Guest Post by Patricia Budd

I am learning some really frightening facts from Stephen Emmott's short non-fiction, Ten Billion. This book is not a sci-fi dystopia about the future. It is a fact based look at what is fast becoming our dystopian future. We will reach the unsustainable population of ten billion in just under thirty years. Emmott has even projected the deadly number of twenty-eight billion by this century's end. I will, by that point, fortunately, be dead, but your children and grandchildren will not. Right now the planet's resources are insufficient for supporting ten billion people, let alone twenty-eight billion.


When I was writing my dystopian sci-fi novel, Hadrian's Lover, one of the criticisms I received was the overly large population I created for sometime in the 22nd century. Well, Stephen Emmott just justified that seemingly absurd number in his book, Ten Billion, by pointing out that "by the end of this century there will not be ten billion of us." Rather, he goes on to say, "There will be twenty-eight billion of us." I was eight billion short of this projected mark! The planet simply cannot sustain such a radically high number of humans.  Emmott rightly warns us that we are "in an unprecedented emergency."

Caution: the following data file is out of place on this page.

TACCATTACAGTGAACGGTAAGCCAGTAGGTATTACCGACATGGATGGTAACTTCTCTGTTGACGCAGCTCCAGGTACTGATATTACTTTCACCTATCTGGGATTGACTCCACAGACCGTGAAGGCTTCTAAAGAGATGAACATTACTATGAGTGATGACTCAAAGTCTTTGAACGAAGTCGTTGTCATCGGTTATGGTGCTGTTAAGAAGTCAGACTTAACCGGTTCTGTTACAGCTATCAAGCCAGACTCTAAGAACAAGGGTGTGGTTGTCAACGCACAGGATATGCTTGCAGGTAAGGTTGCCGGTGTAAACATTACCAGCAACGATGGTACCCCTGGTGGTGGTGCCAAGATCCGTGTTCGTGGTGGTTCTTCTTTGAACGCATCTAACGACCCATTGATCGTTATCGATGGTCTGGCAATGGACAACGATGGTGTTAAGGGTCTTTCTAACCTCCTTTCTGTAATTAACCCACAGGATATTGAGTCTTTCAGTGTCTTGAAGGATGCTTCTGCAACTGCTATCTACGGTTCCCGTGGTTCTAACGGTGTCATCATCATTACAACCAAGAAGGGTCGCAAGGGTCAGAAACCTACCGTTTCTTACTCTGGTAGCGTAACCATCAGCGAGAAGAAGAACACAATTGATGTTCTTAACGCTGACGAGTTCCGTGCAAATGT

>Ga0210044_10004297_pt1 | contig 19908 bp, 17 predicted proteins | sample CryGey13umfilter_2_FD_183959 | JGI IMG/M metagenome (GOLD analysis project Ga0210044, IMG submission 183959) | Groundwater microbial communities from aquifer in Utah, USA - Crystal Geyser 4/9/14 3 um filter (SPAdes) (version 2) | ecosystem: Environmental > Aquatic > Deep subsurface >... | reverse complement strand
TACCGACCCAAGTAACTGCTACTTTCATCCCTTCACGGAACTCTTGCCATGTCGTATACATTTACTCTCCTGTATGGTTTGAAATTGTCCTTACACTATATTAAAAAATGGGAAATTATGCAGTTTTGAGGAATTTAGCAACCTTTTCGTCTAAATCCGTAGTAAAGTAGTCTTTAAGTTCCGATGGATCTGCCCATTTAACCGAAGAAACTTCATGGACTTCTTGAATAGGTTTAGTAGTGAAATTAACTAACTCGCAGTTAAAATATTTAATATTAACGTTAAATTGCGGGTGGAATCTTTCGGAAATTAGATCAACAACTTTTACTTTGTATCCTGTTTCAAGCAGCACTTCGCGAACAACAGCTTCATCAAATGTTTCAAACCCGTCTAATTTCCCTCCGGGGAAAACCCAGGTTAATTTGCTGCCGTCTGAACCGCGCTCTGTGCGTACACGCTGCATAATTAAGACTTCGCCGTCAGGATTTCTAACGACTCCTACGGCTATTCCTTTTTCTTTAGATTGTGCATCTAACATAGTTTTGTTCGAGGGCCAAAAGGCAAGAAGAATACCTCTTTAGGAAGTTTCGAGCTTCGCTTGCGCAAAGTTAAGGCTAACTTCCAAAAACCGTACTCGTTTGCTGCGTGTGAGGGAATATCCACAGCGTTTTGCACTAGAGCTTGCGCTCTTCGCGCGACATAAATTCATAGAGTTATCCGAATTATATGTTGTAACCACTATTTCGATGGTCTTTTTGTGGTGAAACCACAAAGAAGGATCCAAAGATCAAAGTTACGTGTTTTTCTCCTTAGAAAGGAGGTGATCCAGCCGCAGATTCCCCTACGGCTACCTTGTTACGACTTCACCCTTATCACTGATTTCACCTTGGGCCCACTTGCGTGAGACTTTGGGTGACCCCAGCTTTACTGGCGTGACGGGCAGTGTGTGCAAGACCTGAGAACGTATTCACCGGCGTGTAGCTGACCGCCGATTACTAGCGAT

A radical shift, he writes, needs to occur in the mindset of the business world in order for us to effectively combat the damage we are continuing to inflict upon our planet. "The rules of business," Sucked, explains, "urgently need to be changed, so corporations compete on the basis of innovation, resource conservation, and satisfaction of multiple stakeholder demands, rather than on the basis of who is most effective in influencing government regulation, avoiding taxes, and obtaining subsidies for harmful activities in order to maximize the return for just one stakeholder-the shareholders." Like Emmott, I do not believe this will ever happen.